Calls are growing for Congress to subpoena convicted sex offender Jeffrey Epstein's flight logs in order to identify possible perpetrators who may have partaken in his sex trafficking ring.

In a Monday letter to the House Oversight Committee, Rep. Tim Burchett, R-Tenn., said there were still many unanswered questions surrounding Epstein's operation, including the identities of "America's most powerful and well-known people" who may have been involved.

"The American people have a right to know who took part in Epstein's disgusting business that ruined so many lives," Burchett wrote. "More importantly, their victims deserve justice and accountability."


Burchett also accused Senate Democrats of recently blocking an effort by Sen. Marsha Blackburn, R-Tenn., to subpoena the flight logs. In a statement following the letter, Burchett accused Democrats of "stonewalling" attempts to get them.

"This shouldn’t be a partisan issue, but Senate Democrats completely disrespected my friend Marsha’s attempts to find out who participated in Epstein’s disgusting business so we can hold them accountable," Burchett said. "We should all be concerned about the horrors of sex trafficking, especially when it involves kids, but I’ll call on Republicans to show some leadership in this field if the Democrats insist on stonewalling it like this."

Blackburn first moved for the flight records to be subpoenaed in early November in response to efforts by Democrats on the Senate Judiciary Committee to target justices on the Supreme Court. She then unsuccessfully moved to force a subpoena during a hearing on Nov. 30.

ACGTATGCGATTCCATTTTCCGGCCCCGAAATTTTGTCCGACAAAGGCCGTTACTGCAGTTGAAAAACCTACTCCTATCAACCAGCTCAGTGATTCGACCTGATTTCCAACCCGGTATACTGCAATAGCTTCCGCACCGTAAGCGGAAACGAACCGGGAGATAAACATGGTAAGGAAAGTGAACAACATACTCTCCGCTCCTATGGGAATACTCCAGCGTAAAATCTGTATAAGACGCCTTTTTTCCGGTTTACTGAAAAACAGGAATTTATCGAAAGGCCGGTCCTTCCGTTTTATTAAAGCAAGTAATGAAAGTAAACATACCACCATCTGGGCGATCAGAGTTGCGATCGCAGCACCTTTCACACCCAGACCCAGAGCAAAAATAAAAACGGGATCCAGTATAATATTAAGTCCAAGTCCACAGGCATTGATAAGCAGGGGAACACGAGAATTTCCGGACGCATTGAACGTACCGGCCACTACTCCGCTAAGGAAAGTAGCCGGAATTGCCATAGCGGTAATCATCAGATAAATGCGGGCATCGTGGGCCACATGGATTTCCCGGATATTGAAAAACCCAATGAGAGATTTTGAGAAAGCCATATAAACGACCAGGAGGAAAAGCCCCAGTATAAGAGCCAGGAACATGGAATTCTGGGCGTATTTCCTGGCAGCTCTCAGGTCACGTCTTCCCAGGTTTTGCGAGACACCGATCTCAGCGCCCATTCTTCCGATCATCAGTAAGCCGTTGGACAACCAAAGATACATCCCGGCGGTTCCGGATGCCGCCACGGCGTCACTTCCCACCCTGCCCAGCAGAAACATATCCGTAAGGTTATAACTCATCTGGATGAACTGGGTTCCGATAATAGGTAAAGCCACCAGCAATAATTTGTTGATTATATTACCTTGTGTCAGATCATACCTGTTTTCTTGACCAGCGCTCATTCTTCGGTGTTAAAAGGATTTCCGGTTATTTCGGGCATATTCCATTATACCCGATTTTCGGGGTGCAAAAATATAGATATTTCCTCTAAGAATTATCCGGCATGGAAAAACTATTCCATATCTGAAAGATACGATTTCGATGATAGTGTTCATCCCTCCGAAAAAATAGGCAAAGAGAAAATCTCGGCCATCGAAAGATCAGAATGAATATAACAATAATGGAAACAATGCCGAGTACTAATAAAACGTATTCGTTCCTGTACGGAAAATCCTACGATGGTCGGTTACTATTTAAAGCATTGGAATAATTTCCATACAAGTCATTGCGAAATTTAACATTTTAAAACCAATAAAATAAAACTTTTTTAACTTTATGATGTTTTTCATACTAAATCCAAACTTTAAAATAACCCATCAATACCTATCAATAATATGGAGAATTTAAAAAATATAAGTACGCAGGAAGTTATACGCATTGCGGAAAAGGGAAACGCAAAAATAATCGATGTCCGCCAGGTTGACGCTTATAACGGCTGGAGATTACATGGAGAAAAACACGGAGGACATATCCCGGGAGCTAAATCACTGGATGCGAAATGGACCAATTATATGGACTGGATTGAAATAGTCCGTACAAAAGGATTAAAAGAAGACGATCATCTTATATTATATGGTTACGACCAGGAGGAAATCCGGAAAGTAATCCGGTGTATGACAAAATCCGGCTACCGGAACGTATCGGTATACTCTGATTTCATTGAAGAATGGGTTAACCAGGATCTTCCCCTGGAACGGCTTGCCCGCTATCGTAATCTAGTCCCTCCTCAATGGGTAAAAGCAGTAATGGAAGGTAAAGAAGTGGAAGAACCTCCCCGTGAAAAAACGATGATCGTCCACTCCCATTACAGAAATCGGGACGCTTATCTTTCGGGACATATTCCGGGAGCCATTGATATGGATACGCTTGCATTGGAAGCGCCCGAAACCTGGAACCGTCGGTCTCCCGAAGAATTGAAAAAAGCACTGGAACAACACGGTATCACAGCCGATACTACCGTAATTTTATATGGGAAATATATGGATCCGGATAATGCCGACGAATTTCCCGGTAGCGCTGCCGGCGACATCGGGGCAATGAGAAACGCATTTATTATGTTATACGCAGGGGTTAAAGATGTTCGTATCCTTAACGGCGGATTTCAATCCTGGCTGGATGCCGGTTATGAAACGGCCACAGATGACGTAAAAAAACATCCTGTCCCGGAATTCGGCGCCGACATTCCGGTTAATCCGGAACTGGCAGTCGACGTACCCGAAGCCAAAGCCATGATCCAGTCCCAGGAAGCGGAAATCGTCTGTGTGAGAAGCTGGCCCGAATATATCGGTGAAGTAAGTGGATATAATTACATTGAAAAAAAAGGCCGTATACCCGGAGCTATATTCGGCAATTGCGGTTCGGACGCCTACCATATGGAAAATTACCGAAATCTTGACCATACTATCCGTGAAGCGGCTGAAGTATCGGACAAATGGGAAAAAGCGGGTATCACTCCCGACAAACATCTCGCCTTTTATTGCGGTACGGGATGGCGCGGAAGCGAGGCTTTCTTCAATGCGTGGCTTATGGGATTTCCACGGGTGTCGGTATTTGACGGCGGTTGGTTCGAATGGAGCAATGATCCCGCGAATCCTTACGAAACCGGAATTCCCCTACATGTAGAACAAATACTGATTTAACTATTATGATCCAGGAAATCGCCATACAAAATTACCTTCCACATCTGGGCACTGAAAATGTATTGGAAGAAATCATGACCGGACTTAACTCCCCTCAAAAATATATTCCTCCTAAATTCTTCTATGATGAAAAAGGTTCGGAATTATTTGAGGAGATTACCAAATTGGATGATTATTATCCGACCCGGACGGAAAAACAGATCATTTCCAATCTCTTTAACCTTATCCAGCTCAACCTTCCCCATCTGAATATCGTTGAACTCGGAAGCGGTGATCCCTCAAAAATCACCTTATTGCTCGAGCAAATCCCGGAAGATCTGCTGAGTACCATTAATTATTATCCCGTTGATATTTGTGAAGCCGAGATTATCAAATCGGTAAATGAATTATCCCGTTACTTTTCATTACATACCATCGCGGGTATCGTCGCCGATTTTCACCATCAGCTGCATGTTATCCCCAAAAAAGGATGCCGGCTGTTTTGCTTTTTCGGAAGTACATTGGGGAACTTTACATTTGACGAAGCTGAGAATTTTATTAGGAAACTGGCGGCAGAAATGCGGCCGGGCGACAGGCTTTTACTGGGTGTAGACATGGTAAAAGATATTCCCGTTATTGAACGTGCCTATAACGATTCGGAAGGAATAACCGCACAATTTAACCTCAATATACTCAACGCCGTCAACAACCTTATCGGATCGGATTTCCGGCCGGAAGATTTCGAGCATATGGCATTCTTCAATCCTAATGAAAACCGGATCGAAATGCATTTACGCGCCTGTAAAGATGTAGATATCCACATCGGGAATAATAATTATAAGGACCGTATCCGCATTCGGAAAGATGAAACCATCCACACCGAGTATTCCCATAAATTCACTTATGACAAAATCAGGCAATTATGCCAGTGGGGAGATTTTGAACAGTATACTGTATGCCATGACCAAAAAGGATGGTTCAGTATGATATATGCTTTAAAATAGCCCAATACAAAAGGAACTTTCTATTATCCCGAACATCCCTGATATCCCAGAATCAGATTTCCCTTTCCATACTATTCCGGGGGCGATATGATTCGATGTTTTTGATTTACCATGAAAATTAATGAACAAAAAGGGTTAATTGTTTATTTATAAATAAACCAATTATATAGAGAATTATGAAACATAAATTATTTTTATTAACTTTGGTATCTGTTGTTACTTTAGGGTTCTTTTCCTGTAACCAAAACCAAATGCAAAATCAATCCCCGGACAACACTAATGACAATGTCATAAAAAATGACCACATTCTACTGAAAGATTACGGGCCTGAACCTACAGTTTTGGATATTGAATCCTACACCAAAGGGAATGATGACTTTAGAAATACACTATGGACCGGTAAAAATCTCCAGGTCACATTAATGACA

The failure of that effort Blackburn blamed on Sen. Dick Durbin, D-Ill., the committee chair.

"[Durbin] BLOCKED my request to subpoena Jeffrey Epstein’s flight logs. What are Democrats trying to hide?," Blackburn posted on X after calling it a "sad day in the history of the prestigious Judiciary Committee."

In a statement following the failed subpoena attempt, Blackburn said Democrats "don’t want to have a conversation about the estate of Jeffrey Epstein to find out the names of every person who participated in Jeffrey Epstein’s human trafficking ring."


A Democrat aide to the committee told Fox News Digital that Durbin made clear he was willing to stay all day in order to allow Republicans to offer as well as debate the 177 amendments that they filed ahead of the hearing, and that the committee would vote on the subpoena authorization after.

However, several Republicans on the committee allegedly began to filibuster and didn't allow Blackburn to offer the first amendment to the authorization, the aide added.

Dubbed by some in the media as "The Lolita Express," Epstein's plane was allegedly used to fly underage girls to his private island in the Carribean, as well as his other homes around the U.S. and other parts of the world.

A number of big-name actors, politicians and other public figures have reportedly been passengers on the plane at some point, including former Presidents Bill Clinton and Donald Trump, independent presidential candidate Robert F. Kennedy, Jr., actors Kevin Spacey and Chris Tucker, Prince Andrew, billionaire businessman Bill Gates and a number of others.

There is currently no evidence to suggest anyone who flew on Epstein's plane participated in any crime.


Epstein pleaded not guilty to sex trafficking and sex trafficking conspiracy in July 2019 in a New York court after being accused of having preyed on dozens of victims as young as 14.

He was found dead in his Manhattan jail cell the following month. His death was ruled a suicide.

Epstein previously pleaded guilty in Florida to charges of soliciting and procuring a person under age 18 for prostitution.